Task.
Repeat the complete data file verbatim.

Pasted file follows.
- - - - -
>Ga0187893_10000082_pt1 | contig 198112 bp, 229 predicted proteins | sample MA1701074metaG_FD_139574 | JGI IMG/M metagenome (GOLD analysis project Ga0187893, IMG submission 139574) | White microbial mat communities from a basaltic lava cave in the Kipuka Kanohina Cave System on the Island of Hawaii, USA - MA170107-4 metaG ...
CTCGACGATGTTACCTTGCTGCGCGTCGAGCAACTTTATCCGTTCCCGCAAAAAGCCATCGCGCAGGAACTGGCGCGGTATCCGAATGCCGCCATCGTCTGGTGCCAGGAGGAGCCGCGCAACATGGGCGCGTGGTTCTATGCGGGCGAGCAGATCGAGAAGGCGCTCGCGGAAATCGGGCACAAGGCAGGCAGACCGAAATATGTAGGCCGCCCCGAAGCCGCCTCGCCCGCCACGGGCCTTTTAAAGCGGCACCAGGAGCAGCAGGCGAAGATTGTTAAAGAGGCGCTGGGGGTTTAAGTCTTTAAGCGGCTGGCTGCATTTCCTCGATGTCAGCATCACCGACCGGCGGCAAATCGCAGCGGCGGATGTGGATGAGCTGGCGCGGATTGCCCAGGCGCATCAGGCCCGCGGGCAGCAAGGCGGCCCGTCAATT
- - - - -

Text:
>Ga0187893_10000082_pt1 | contig 198112 bp, 229 predicted proteins | sample MA1701074metaG_FD_139574 | JGI IMG/M metagenome (GOLD analysis project Ga0187893, IMG submission 139574) | White microbial mat communities from a basaltic lava cave in the Kipuka Kanohina Cave System on the Island of Hawaii, USA - MA170107-4 metaG ...
CTCGACGATGTTACCTTGCTGCGCGTCGAGCAACTTTATCCGTTCCCGCAAAAAGCCATCGCGCAGGAACTGGCGCGGTATCCGAATGCCGCCATCGTCTGGTGCCAGGAGGAGCCGCGCAACATGGGCGCGTGGTTCTATGCGGGCGAGCAGATCGAGAAGGCGCTCGCGGAAATCGGGCACAAGGCAGGCAGACCGAAATATGTAGGCCGCCCCGAAGCCGCCTCGCCCGCCACGGGCCTTTTAAAGCGGCACCAGGAGCAGCAGGCGAAGATTGTTAAAGAGGCGCTGGGGGTTTAAGTCTTTAAGCGGCTGGCTGCATTTCCTCGATGTCAGCATCACCGACCGGCGGCAAATCGCAGCGGCGGATGTGGATGAGCTGGCGCGGATTGCCCAGGCGCATCAGGCCCGCGGGCAGCAAGGCGGCCCGTCAATT